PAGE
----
While it's easy to point to a potential Adrian Peterson-for-Larry Fitzgerald trade between the Minnesota Vikings and Arizona Cardinals and simply laugh (and shake your head) (and sneer derisively) (and feverishly type out poorly worded, grammatically incorrect diatribes on the idiocy of whoever dreamed up such a nonsensical notion in the comments section of this article), if this NFL offseason has proven anything, it's that no possibility can truly be ruled out.

Yes, the Cardinals just restructured Fitzgerald's deal and have been adamant that he'll remain with the team for the foreseeable future.

Yes, the Vikings have stated their intention to keep Peterson - even at his $12.3 million cap number and despite his reported unhappiness with certain members of the front office.

Still, a rumored deal between the two sides just won't seem to die.

Peter King of Sports Illustrated revealed in his latest Monday Morning Quarterback offering that a Cardinals source told him recently that while there's every possibility that interest exists between the two sides on a Peterson trade, a deal most likely won't get done due to financial concerns on the part of Arizona.

"I spoke with a reliable Cardinals source Sunday night, and the three years and $45 million left on Peterson's contract is an absolute non-starter with the Cards. 'We haven't had contact with the Vikings about it, to the best of my knowledge,' the source said. 'And there is no way we could live with those numbers. We just got Larry Fitzgerald's contract under control. No way we'd add that salary.'"

With Fitzgerald's freshly restructured contract guaranteeing him $11 million each of the next two seasons and containing a no-trade clause, it seems to ensure that he'll finish his career as a member of the Cardinals, the team that drafted him in the first-round of the 2004 NFL Draft and turned him into a perennial Pro Bowler and future Hall of Famer.

Except things - as they often tend to do - may not work out as seamlessly as all involved parties hope.

Fitzgerald, 31, is now likely third on the depth chart for the Cardinals at wideout behind Michael Floyd and John Brown - $11 million a season is a lot for a third receiving option.

Add in the presence of Andre Ellington and John Carlson - along with the fact that the Cardinals are reportedly high on the crop of running backs in the 2015 NFL Draft - and that cap figure continues to look more and more out of line with the reality of Fitzgerald's already declining production in the Arizona offense.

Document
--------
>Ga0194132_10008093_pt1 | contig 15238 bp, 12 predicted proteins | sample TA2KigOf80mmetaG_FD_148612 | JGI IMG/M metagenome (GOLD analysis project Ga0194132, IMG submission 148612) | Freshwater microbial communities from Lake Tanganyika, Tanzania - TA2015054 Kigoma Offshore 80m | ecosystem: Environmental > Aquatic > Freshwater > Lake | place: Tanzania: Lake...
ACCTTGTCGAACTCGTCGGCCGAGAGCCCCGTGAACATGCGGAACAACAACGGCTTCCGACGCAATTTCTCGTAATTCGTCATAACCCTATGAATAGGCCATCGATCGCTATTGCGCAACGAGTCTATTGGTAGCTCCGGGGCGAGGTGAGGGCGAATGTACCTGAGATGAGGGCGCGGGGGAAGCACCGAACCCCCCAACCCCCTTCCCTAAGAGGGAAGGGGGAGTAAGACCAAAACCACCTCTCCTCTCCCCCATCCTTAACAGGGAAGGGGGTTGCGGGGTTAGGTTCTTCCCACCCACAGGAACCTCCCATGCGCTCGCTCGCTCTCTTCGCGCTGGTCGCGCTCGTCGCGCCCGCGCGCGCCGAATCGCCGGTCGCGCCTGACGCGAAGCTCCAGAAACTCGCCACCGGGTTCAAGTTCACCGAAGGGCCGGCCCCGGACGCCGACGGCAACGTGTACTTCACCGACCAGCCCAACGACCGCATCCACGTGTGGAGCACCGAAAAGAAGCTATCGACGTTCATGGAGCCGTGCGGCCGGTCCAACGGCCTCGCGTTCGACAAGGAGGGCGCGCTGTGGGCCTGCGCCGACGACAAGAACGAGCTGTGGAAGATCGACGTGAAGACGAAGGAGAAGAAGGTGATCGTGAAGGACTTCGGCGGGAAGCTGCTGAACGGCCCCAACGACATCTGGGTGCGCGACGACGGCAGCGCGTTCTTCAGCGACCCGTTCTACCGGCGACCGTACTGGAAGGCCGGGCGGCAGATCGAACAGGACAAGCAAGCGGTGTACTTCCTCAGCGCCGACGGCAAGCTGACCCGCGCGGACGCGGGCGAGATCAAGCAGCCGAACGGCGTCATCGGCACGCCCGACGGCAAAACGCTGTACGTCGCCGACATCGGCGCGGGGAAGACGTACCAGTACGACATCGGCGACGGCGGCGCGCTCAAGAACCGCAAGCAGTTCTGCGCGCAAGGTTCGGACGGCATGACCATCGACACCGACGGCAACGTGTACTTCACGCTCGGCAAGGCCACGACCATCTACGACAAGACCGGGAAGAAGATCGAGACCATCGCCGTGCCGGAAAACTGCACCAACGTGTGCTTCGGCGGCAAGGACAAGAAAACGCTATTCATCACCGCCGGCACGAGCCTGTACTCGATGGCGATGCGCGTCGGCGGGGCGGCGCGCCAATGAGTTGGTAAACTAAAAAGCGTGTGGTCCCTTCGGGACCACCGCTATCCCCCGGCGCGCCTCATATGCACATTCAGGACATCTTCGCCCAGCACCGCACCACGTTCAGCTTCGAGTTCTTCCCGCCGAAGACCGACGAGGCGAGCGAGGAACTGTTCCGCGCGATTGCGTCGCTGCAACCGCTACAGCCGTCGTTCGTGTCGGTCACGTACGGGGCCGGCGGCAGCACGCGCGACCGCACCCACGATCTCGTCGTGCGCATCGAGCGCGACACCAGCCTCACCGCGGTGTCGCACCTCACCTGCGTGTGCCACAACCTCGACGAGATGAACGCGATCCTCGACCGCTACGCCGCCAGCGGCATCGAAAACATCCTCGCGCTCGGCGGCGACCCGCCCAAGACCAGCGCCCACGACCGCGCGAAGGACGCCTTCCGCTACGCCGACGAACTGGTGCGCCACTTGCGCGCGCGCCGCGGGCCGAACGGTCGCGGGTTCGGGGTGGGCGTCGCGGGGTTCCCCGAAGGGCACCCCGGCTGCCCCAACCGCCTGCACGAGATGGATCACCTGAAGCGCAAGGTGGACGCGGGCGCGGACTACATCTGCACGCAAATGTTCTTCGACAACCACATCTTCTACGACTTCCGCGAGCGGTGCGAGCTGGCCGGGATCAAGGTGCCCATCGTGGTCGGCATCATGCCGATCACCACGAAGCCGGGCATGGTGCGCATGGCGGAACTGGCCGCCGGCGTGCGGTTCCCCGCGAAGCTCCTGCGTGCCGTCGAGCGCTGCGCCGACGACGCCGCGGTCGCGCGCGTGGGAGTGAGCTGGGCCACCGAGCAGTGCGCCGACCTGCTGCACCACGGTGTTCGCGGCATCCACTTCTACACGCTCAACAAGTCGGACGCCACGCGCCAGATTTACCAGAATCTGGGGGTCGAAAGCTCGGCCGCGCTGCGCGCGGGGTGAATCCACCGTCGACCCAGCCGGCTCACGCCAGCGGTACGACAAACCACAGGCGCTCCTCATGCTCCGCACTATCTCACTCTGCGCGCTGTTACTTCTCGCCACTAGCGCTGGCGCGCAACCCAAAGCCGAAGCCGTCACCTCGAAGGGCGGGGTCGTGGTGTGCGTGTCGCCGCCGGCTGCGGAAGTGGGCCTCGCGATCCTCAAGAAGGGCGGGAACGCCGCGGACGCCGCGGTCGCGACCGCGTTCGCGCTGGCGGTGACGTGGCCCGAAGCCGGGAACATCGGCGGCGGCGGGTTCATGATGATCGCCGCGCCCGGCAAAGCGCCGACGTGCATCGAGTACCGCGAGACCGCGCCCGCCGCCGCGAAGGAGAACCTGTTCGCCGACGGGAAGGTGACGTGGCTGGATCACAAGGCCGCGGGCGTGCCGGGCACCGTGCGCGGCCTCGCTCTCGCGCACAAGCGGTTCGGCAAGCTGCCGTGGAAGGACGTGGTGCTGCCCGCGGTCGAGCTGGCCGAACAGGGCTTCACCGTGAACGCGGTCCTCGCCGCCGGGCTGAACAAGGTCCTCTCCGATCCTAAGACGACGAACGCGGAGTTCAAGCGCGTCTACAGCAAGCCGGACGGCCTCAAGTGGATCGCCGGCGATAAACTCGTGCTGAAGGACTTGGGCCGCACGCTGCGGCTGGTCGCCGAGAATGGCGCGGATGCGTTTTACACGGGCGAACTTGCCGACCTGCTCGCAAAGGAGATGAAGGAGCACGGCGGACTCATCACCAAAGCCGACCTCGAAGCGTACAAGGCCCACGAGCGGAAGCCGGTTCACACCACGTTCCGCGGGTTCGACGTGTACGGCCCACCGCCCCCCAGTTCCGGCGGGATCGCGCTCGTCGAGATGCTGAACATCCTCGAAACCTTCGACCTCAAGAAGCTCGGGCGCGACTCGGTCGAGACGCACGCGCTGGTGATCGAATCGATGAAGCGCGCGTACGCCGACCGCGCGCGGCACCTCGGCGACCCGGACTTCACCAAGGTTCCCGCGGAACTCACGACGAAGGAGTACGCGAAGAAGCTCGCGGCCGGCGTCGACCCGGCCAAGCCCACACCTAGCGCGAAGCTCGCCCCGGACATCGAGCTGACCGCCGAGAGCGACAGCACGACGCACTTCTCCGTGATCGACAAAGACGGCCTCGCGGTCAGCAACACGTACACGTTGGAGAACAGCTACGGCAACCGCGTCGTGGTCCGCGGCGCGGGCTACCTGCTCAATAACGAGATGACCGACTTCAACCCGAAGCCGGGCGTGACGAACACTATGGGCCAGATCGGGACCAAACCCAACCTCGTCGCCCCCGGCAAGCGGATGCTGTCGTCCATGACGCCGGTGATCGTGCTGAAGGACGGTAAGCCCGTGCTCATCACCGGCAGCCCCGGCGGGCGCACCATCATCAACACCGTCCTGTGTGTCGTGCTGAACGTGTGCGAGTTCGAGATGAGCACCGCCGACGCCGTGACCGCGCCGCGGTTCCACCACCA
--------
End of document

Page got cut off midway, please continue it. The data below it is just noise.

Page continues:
He's essentially an expensive luxury item for the Cardinals, especially considering they employ a head coach in Bruce Arians known to prefer the implementation of a power running game. In that sense, Peterson makes much more sense as an expensive offensive weapon for Arizona than Fitzgerald.

Peterson is almost 30, but he's a seemingly inhuman athletic freak of nature that has now avoided two full NFL seasons of wear and tear on his legs. It's likely that he could get at least two more seasons of elite play out his body - which aligns perfectly with the remaining years of starting caliber play the Cardinals can reasonably expect out of quarterback Carson Palmer.

For the Vikings, a Fitzgerald acquisition makes sense on several levels.

"For years, there's been speculation that Fitzgerald would like to end his career in his home state of Minnesota, returning to the franchise for which he once served as a ball boy," writes Mike Florio of Pro Football Talk. "Last season, speculation swirled that a straight up trade of Peterson for Fitzgerald could happen.  Maybe it still could."

While the Vikings already have last year's surprise standout Charles Johnson, underwhelming third-year wideout Cordarrelle Patterson and the recently acquired Mike Wallace in the fold, moving an unhappy Peterson and bringing Fitzgerald back would add another steady, established weapon for Minnesota's young franchise signal-caller, Teddy Bridgewater.

Johnson, despite finishing the season on a high note, only has 31 receptions for 475 yards and two touchdowns to his name in the NFL.

Patterson followed an electrifying rookie campaign with an underwhelming second season and the team has openly questioned his mentality as an NFL player. They've denied reports that he's on the trade block, but talk persists.

Wallace, despite his fat free agent contract with the Dolphins a few short seasons ago, hasn't reached the 1,000-yard plateau since 2011. He's 28 and more of a one-dimensional speed threat at this point of his career.

In all, the Vikings depth chart at receiver looks good on paper, but head coach Mike Zimmer and GM Rick Spielman are depending on a lot to go right in order for things to work out in Bridgewater, and the team's, favor.

The potential addition of Fitzgerald would add a marquee - if declining - talent that would both upgrade the overall competition level at the position as well as bring a high-quality, professional personality into the mix who can show Patterson and Johnson what it takes to become star-caliber NFL receivers.

Point and laugh (and sneer derisively) (and post angry, pointed comments) all you want, but a Peterson-Fitzgerald trade really makes more sense than you think.